Published by Escape Publishing on July 1st 2014
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When Jenna McLean gets roped into attending a matchmaking ball in a small country town, she holds no illusions of meeting the man of her dreams. A no-nonsense magazine editor, Jenna doesn’t believe in leaving love to chance, which is why she’s developed Marriage Material – a fool-proof framework for husband hunting. Shearers and farmhands need not apply.
Sheep grazier Luke Tanner has met women like Jenna before, and knows not to waste his time. With the drought dragging on and bushfire season around the corner, the last thing he needs is a spoiled city girl like Jenna adding to his problems. He'll help out with the ball because it's good for the community, but he won't dance, he won't flirt, and he definitely won't be matched.
It's been a long dry season, but everyone knows when it rains, it pours.
Short and sweet rural romance in a town where everyone knows everyone. Breaking the Drought brings together 2 people from 2 different worlds and much of the time is spent trying to reconcile these apparent differences. Luke isn’t just a simple farmboy and the secrets he hides eventually come to light as we hurtle along towards a surprising end. Jenna however, was another story. For all her worldly know-hows and her city-slick attitude, she comes across as frustratingly naive and bratty at times, declaring her love for Luke after their first sexual encounter together – and a few days after they’d first met – then getting angry when he isn’t able to sort himself out immediately or reciprocate when they’d both known the score from the beginning. With some effort, I can overlook accelerated sequence of events. That they are both flawed is too, understandable and even necessary character traits, but emotional stupidity and some caricature-like behaviour – abounding on Jenna’s part to a larger extent – would be something that will always deeply disappoint me at every occasion.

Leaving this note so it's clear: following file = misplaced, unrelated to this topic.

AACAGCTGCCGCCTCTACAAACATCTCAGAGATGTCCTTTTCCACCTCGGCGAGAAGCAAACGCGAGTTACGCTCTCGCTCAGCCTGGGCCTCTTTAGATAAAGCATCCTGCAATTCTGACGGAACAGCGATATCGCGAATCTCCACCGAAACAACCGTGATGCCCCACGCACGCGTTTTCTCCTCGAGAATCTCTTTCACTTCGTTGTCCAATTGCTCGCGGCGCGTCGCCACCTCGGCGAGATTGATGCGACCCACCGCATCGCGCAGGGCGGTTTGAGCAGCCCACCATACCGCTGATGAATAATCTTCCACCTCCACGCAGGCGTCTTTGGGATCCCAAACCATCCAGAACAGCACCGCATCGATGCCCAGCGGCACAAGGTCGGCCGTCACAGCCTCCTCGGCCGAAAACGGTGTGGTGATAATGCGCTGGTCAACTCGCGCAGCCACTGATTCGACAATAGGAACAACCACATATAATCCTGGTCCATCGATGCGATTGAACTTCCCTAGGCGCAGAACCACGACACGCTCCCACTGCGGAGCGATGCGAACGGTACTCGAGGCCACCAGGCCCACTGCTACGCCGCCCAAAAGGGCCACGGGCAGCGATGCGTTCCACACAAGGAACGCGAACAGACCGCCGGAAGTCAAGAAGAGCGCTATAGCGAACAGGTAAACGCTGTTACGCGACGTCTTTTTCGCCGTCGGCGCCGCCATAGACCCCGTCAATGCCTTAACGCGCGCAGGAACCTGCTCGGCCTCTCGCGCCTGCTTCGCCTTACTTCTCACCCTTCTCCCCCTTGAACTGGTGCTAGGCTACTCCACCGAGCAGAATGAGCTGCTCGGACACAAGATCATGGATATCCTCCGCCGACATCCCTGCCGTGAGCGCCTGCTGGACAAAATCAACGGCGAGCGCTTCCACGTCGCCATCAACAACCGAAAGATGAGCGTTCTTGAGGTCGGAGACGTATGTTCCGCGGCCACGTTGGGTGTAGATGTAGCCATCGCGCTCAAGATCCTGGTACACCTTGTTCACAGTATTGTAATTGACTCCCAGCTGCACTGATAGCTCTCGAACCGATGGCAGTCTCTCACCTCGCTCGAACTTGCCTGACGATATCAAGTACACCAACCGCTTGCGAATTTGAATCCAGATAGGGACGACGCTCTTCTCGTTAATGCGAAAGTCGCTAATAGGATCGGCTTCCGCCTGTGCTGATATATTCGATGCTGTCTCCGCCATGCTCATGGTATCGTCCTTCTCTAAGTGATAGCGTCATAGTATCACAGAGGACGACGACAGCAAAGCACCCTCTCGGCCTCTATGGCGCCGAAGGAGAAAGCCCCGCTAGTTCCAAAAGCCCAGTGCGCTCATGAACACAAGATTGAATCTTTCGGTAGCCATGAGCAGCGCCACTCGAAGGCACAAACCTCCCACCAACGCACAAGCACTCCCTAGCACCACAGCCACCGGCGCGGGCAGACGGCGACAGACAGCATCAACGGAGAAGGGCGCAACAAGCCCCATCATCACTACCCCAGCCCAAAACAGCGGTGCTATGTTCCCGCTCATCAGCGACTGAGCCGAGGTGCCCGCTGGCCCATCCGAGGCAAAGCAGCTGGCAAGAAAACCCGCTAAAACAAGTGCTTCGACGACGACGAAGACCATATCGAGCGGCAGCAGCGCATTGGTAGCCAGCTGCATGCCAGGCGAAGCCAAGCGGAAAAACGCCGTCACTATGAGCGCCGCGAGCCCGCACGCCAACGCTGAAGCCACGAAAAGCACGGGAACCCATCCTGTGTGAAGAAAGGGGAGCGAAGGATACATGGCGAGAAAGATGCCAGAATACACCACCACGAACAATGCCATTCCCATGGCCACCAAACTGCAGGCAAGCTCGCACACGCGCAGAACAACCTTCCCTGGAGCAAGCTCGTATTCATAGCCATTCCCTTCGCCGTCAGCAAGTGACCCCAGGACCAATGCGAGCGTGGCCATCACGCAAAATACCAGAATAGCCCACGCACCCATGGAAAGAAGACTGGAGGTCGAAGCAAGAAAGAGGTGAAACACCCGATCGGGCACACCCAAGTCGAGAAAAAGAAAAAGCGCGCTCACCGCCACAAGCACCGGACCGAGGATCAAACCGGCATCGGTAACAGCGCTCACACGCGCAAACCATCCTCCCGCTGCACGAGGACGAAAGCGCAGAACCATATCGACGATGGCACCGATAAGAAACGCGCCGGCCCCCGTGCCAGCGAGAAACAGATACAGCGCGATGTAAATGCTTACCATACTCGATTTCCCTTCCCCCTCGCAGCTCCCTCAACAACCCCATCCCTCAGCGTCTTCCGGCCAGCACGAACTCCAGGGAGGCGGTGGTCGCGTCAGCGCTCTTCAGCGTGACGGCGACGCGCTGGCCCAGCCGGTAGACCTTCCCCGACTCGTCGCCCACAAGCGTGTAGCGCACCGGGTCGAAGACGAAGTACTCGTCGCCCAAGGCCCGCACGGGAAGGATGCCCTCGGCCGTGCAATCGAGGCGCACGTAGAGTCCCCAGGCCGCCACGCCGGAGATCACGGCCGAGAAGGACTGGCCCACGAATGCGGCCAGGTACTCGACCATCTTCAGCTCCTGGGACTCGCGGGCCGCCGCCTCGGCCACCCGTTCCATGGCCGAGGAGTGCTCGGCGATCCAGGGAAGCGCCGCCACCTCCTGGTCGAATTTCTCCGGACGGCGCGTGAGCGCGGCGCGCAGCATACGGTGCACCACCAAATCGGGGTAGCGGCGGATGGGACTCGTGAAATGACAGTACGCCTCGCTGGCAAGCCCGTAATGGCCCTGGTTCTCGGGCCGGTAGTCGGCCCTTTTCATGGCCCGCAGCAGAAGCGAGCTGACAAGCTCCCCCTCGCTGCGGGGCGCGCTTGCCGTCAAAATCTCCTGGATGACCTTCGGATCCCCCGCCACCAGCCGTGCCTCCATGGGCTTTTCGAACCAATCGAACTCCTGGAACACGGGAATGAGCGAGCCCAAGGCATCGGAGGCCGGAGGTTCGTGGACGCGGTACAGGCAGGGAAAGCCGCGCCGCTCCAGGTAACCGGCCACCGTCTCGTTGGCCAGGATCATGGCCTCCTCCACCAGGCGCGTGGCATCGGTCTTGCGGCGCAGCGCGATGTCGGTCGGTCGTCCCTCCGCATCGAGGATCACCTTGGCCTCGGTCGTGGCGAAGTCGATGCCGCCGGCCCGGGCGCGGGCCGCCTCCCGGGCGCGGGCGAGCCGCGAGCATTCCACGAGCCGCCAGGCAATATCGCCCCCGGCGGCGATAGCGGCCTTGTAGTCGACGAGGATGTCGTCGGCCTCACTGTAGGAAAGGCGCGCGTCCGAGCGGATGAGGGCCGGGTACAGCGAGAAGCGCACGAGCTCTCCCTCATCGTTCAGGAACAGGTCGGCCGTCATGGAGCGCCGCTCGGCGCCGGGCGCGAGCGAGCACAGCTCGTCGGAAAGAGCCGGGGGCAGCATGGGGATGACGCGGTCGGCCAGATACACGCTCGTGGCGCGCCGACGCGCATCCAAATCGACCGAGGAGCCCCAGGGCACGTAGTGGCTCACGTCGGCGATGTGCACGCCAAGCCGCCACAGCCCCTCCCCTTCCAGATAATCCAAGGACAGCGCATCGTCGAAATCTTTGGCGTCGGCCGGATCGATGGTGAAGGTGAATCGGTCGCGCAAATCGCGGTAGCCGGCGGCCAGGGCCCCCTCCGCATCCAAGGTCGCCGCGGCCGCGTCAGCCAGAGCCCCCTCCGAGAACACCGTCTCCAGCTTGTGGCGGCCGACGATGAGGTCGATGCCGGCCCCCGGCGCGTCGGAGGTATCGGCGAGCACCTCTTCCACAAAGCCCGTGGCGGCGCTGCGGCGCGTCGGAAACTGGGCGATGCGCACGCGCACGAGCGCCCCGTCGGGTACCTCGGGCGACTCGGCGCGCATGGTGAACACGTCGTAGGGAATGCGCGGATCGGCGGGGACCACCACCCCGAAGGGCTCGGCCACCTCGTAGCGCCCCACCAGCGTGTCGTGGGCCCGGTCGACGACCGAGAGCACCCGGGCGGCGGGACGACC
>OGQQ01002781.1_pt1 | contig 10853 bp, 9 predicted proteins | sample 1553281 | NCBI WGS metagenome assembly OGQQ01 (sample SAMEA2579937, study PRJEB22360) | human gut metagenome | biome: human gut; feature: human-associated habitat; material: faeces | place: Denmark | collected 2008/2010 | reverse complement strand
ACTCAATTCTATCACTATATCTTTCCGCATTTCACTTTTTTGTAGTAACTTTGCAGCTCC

It’s clear that Lisa Ireland harbours a great love for the rural landscape and there’re details enough to interest urban dwellers who know nothing about the bush but don’t want to be bogged down in meticulous treatises about swamp and scrub. The human side takes precedence, as it always does in a contemporary romance novel like this and for that, I’d be interested in seeing what she comes up with next.